Politics of party-list representation is however an irony in the Philippines. The venue for the minorities to be clearly heard in the legislature is being used nowadays by disguising political opportunists that destroy the essence of party-list representation. That is why there is a need to establish a mechanism that would envision the politics of party-list representation. This mechanism should provide the features of a system in representation that advances the very aim of representation, which is to provide opportunities for the minorities to be represented in the legislation process, and to set criteria necessary in establishing an accountable and sustainable politics of representation. This mechanism should help also in clarifying the different tenets of representation and eliminate those activities that destroy its essence.

Melissa Williams, contemporary socio-political theorists, endorses mediation in representation. According to her, representation is mediated in number of ways that reflect and clarify a system performed by representative and constituents, assuring chances of assessing representatives and defining constituents into representable constituencies. These three dynamics of representation reflect an ideal system necessary in envisioning the politics of representation in the Philippines. These three dynamics are: dynamics of legislative-decision making, characterized by the voice; the nature of legislator-constituents relation, characterized by trust; and the aggregation of constituents into representable constituencies, characterized by the memory.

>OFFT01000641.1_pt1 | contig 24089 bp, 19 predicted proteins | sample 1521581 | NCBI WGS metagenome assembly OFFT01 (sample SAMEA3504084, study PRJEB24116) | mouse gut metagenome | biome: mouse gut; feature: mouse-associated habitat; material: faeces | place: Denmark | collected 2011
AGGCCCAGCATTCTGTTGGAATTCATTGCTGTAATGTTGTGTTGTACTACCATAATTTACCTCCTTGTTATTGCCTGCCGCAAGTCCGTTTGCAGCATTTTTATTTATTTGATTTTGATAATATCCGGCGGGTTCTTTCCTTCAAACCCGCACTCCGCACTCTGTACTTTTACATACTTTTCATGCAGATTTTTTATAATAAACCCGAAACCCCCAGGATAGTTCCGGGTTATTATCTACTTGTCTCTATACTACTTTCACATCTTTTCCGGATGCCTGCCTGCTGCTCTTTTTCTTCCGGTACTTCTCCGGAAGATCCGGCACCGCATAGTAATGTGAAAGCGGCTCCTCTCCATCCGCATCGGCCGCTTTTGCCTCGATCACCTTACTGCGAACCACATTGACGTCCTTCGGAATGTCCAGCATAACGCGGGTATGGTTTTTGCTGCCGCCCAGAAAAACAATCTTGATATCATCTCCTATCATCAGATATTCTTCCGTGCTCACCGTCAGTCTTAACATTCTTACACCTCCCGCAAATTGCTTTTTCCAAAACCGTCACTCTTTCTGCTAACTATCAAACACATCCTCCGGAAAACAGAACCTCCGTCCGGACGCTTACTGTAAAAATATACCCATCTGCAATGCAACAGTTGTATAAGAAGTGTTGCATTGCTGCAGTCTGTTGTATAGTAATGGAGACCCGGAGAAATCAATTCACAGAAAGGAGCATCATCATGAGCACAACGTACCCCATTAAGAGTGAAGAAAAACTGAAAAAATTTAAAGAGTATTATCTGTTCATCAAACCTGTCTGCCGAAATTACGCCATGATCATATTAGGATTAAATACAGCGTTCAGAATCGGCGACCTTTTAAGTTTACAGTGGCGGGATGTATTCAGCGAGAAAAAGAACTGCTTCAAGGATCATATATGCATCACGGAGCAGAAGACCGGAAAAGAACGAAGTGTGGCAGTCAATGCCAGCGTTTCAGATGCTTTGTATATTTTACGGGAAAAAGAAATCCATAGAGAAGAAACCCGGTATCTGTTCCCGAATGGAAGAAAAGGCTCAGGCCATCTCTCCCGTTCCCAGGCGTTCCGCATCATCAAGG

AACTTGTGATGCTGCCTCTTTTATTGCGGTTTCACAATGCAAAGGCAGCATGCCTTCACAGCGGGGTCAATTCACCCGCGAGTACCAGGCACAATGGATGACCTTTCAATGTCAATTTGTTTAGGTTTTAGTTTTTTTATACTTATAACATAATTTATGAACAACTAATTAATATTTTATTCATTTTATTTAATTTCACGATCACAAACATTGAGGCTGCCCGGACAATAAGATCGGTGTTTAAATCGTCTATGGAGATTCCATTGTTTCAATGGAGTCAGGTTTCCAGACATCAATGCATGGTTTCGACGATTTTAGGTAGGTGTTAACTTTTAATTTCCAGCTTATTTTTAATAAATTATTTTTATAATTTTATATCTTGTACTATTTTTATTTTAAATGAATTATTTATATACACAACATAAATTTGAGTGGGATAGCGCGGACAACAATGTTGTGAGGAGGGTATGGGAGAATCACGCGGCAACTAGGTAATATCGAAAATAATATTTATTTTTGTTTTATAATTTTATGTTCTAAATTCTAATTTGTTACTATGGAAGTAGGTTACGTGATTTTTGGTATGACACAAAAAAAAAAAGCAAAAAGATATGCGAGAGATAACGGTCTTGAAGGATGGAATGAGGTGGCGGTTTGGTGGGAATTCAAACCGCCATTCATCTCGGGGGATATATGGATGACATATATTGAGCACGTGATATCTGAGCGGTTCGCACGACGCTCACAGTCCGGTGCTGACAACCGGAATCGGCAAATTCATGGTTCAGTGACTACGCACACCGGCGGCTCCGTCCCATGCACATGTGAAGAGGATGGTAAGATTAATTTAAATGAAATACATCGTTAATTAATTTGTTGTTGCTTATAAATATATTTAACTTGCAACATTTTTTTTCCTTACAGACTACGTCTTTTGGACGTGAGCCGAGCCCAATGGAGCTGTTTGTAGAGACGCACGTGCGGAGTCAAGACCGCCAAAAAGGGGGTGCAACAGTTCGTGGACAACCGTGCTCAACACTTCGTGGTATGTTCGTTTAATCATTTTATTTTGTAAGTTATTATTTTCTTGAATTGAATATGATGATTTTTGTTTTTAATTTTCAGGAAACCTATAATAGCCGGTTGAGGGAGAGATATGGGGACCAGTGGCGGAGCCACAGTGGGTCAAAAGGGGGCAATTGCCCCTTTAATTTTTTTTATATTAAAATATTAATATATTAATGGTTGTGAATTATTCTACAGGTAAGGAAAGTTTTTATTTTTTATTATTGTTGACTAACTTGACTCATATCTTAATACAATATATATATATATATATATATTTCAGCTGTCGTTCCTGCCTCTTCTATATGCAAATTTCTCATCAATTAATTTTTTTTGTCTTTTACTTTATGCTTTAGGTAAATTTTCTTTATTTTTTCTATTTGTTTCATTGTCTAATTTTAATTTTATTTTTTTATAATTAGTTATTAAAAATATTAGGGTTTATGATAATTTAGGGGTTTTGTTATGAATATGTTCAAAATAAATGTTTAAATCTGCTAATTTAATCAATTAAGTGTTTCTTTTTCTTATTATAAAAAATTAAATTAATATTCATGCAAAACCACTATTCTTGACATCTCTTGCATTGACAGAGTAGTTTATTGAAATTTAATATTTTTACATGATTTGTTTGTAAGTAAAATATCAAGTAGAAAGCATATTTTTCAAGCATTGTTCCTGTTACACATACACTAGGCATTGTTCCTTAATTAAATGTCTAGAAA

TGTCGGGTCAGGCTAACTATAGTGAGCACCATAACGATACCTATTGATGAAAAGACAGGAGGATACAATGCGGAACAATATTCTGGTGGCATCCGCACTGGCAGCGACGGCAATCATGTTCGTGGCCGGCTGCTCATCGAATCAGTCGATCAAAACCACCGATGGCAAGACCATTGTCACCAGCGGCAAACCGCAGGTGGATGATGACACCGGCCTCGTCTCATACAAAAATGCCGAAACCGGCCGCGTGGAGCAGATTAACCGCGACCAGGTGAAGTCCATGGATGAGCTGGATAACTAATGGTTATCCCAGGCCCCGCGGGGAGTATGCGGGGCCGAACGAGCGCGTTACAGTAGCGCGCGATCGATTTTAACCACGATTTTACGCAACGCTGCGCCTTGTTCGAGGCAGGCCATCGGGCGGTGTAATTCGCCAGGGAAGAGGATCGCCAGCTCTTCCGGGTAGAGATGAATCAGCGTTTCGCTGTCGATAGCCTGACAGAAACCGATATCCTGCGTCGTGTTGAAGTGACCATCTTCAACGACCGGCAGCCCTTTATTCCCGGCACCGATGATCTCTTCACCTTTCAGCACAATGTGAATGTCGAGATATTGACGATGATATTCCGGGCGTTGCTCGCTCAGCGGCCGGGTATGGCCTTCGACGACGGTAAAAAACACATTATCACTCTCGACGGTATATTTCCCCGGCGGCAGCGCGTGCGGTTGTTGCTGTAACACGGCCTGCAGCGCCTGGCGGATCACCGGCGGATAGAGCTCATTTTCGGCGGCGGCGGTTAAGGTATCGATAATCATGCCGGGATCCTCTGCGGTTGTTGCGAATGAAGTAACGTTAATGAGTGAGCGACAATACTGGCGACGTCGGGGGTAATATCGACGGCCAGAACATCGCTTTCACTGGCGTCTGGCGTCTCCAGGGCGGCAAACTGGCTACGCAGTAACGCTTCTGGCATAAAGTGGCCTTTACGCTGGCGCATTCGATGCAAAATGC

Case study framework is used in this study to explain a specific situation necessary to advance knowledge about the concept at hand. Through a mechanism which is the “mediation”, this study will envision such activity into a clearer perspective necessary for the advantage of the sectors in concern and as well as for nation-building. This study is expected to benefit the people specifically the party-list formations in the country to be enlightened in all of their decisions especially in choosing their representatives and designing the advocacies to be represented. In the long venture to create an ideal government, one pattern that this study would like to propose is the representative government. This study also wishes to contribute on other disciplines under social sciences and philosophy as it advances new understanding on the topic at hand.

Findings